But, the conflict ends when Odinson sees how Mjolnir sings in Thor's hands.  He is convinced of her worthiness, even if he's devastated by it.  Moreover, Thor seems overwhelmed by the realization of the responsibilities that she carries now that Odinson has given her his blessing.  Odinson rediscovering his purpose in life and Thor learning the ropes as a god are clearly going to be the themes of this volume.  But, Aaron reminds us that they're not the only two with dogs in the fight.  I loved the relationship between Freya and Odinson here, from him telling her that he loved her all the more for defying his father in leading troops against the Frost Giants to the two of them seeming thrilled over the fact that Odin will be less than happy about Thor's ascension.  Odinson has always had such a strong supporting cast and, as a new reader, it's really a thrill to get to know them.

It's clear that the introduction has concluded and we're now moving into the stories that Aaron envisions for Thor.  She might have stopped the Frost Giants, but it's really Malekith stirring up trouble.  I trust Aaron to make it as dastardly as possible.

*** (three of five stars)

Secret Avengers #12 (HERE BE SPOILERS!)

Whereas we answered a lot of questions last issue, this issue puts a number of new ones on the table. I mean, it sort of does?  Maybe?  Mostly, it just sort of leaves me confused, so I'm assuming that the questions are there, even if I don't know what they are.

M.O.D.O.K. admits to planning on killing all the Secret Avengers, but stopped when he realized that he was in love with Maria Hill.  Snapper has kidnapped Jessica and Maria and, apparently, Kowloon.  (I could be wrong about Kowloon, but the fortress where he brings them looks like it, even if it's now in the middle of the Venezuela rain forest.)  He's also apparently kidnapped all sorts of artistic types, because he needs their imagination to defeat the "bullies."  This part is a little unclear.  Snapper clearly outmaneuvered M.O.D.O.K. at some point.  But, it's unclear if it was his plan all along to betray M.O.D.O.K. or if he only put it into place when he realized that M.O.D.O.K. had gone sweet on Maria.  It's also a little unclear (read:  VERY, VERY UNCLEAR) how he's going to harness all this "imagination" and weaponize it to take out the "bullies."  It is clear that he considers Maria and M.O.D.O.K. to be bullies and, honestly, it's hard to argue with him.

Meanwhile, Hawkeye, M.O.D.O.K., and Phil have returned to the Helicarrier to hatch a plan, though M.O.D.O.K. doesn't seem to be totally aware of Snapper's plan.  Either he sabotaged himself from knowing the details when he created an alternate personality after he realized that he loved Maria Hill or Snapper drugged him to make sure that he wasn't firing on all cylinders.  One or the other, I guess.  Either way, the remaining Secret Avengers seem to be in the dark.  In Tlon, Black Widow and Lady Bullseye are facing some monsters that may, or may not, be counterparts to the Secret Avengers.  It's -- you guessed it -- unclear.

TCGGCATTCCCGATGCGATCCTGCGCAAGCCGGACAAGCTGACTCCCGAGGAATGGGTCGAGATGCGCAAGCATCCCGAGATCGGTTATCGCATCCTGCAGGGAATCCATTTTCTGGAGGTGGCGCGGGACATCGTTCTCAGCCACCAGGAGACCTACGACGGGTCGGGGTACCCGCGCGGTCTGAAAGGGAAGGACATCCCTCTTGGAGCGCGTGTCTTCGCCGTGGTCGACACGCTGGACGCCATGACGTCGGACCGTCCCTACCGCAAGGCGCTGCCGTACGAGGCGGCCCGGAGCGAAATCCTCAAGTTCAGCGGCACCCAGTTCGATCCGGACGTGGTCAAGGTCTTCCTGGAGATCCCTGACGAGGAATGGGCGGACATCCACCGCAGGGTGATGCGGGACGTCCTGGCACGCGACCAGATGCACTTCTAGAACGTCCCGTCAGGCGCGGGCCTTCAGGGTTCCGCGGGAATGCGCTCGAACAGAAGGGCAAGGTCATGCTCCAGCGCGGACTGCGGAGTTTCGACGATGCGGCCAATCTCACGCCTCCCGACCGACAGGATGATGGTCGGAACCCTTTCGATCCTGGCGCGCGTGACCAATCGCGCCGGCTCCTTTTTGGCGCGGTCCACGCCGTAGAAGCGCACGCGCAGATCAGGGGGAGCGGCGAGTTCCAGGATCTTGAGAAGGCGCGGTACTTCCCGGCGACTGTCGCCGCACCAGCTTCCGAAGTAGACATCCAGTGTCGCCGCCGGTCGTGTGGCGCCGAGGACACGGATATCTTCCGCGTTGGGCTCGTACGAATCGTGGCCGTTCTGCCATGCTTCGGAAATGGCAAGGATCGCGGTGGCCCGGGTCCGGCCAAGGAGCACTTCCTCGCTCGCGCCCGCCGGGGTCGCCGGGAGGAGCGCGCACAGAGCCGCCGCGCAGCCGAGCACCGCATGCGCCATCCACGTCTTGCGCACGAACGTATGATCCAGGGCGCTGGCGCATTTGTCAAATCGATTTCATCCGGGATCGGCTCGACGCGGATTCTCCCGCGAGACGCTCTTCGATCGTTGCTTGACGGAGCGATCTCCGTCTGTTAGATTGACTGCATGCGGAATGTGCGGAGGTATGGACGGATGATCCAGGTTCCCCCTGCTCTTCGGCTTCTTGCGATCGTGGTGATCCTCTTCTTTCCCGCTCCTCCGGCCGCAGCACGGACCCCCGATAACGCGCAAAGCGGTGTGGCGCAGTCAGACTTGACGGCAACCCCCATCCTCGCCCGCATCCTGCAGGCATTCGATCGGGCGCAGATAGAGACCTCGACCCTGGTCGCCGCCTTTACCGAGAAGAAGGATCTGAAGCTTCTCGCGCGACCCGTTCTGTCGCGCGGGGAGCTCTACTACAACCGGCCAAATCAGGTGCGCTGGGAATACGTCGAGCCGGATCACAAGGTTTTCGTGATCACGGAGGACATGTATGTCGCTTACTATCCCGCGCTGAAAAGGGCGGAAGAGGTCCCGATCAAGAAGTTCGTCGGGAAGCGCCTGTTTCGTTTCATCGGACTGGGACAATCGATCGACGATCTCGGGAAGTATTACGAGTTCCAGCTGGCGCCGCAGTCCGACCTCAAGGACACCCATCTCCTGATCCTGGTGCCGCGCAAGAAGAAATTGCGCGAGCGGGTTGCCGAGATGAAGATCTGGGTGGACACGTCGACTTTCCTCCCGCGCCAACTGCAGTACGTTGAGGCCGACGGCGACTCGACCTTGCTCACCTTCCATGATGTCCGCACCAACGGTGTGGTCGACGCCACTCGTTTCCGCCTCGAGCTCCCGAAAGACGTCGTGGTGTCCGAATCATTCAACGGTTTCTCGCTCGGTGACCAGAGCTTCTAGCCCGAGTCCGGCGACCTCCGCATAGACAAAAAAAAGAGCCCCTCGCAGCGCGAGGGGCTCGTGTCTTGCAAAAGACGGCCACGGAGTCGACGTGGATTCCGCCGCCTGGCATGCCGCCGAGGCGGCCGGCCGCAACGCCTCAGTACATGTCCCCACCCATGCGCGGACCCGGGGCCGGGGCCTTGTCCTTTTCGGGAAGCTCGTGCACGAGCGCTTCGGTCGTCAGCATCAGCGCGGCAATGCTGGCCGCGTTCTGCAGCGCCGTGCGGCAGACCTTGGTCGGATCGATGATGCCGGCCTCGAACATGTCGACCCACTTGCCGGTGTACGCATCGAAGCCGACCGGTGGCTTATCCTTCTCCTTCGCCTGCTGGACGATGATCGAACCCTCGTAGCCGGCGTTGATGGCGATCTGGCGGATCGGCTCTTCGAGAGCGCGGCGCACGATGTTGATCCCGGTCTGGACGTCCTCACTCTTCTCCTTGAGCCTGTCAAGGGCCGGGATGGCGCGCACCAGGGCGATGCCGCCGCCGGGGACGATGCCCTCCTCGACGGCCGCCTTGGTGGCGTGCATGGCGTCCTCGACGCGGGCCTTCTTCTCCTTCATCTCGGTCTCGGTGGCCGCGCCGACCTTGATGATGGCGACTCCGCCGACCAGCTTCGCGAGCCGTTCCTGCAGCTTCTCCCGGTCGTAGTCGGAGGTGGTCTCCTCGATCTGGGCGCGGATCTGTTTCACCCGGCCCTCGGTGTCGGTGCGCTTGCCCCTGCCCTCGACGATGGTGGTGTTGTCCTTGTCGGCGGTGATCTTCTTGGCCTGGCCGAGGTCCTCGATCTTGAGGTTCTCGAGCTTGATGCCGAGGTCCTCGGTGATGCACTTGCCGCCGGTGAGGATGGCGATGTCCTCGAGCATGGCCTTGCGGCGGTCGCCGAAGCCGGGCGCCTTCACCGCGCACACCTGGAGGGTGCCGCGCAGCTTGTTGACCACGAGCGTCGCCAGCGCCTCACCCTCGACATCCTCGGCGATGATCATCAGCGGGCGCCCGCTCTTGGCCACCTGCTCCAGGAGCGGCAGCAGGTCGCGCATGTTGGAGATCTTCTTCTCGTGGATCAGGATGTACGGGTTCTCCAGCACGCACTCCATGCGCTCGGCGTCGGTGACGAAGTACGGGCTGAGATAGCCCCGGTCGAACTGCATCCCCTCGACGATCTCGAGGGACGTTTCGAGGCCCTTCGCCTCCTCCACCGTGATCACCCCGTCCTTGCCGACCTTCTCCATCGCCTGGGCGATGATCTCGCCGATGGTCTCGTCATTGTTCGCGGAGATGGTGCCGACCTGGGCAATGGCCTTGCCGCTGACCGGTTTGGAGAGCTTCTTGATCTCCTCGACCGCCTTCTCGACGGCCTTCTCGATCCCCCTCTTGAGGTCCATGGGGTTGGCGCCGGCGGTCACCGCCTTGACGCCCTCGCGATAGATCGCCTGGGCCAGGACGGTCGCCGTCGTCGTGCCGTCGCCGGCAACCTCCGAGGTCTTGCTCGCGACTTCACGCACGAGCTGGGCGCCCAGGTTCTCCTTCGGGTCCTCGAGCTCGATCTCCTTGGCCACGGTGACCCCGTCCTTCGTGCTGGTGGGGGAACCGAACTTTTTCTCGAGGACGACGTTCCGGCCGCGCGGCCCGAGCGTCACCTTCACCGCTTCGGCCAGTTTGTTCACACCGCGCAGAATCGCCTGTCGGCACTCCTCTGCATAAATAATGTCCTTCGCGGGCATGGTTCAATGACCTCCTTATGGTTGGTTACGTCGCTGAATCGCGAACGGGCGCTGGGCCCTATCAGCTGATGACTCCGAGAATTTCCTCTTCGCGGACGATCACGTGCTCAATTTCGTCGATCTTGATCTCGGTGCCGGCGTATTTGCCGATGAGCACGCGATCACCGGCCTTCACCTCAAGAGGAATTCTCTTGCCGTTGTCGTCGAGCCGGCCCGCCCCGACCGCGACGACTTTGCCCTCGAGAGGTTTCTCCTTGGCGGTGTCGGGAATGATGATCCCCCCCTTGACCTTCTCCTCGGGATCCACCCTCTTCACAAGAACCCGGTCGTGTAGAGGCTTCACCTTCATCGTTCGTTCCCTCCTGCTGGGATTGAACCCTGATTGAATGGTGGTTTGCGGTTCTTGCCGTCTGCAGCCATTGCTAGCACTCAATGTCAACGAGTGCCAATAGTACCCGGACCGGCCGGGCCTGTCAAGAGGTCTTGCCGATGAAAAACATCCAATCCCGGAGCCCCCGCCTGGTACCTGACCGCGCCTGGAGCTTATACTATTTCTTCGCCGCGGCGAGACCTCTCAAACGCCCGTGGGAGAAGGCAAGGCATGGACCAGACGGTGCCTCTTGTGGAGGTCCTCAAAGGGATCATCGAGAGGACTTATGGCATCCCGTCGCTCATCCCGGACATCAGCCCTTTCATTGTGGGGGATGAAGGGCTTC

I know by now that you've just got a wait an issue or two when Kot goes weird, because he usually makes it clear at some point.  Honestly, the issue does mostly flow (if a little abstractly), but it's clear that we really need to understand the nature of Tlon and the connection that it has to the denouement to fully appreciate what Kot is doing here.  Hopefully we'll get that in the remaining three issues.

*** (three of five stars)

Wednesday, February 18, 2015

Amazing X-Men #16 (HERE BE SPOILERS!)

This issue is jam-packed with great moments.  My favorite one is Bobby commenting about how useless telepathy is, since everyone now seems to have "fire mental shields or something."  Truth, brother, truth.  Firestar appearing to let Crossbones take her hostage only to burn his hands by irradiating his gun and sword was a close second.  Storm wishing Logan was there to kill a lot of things for her and then blasting all said things with lighting was an obvious third.

However, the best part of the issue is actually the plot.  Yost sets up a tournament for the ruby as Cyttorak calls to potential hosts:  Crossbones, Jinn, Man-Killer, and Cain Marko himself.  (Someone from the Sahara Desert is also in that mix, though I don't think that we've seen him/her.)  Yost makes sure that Cain's presence in this race is heart-breaking:  we see him receive the call as he peacefully plants a field of flowers in Utah.  But, he's in it to win it, and I honestly don't know which one Yost (or, um, Cyttorak) is going to chose.

Yost really is making this series fell more and more like the old-school X-Men, with all the interpersonal drama that those stories had.  I hope he keeps it going and doesn't leave the series after a few issues as everyone seems to do now-at-days.  He's really starting to get a feel for the characters and how they interact as a team.  I'm even starting to like Rockslide, and that's saying a lot.

**** (four of five stars)

Spider-Man 2099 #8 (HERE BE SPOILERS!)

*** (three of five stars)

Favorite Quote:  "You know 'sinestry' isn't a word, right?  Just so we're clear."  "Yes, it is!"  "Is not!"  -- Lady Spider skoolin' Doc Ock on the grammerz

Miguel and May reel from the scene of death and destruction that greets them upon arrival at the "Safe Zone."  Miguel wonders to himself if he and May are the last of the Spiders and whether they're essentially just waiting for the Inheritors to kill them.  He's distracted from his reverie when he hears May vomiting.  She apologizes for being unprofessional, and a shocked Miguel reminds her that they're all unprofessional, since it's not like any of them gets paid for doing what they do.  They embrace as May asks if they're going to die and Miguel tells her, 'Yes.  But not today."  Miguel then notices the destroyed Spider-Voltron (from "Amazing Spider-Man" #13).  May suggests that they fix it, but Miguel reminds her that they can't return to 2099 with Daemos wandering around the place.  May tells him that she knows of a laboratory, cueing a flashback sequence.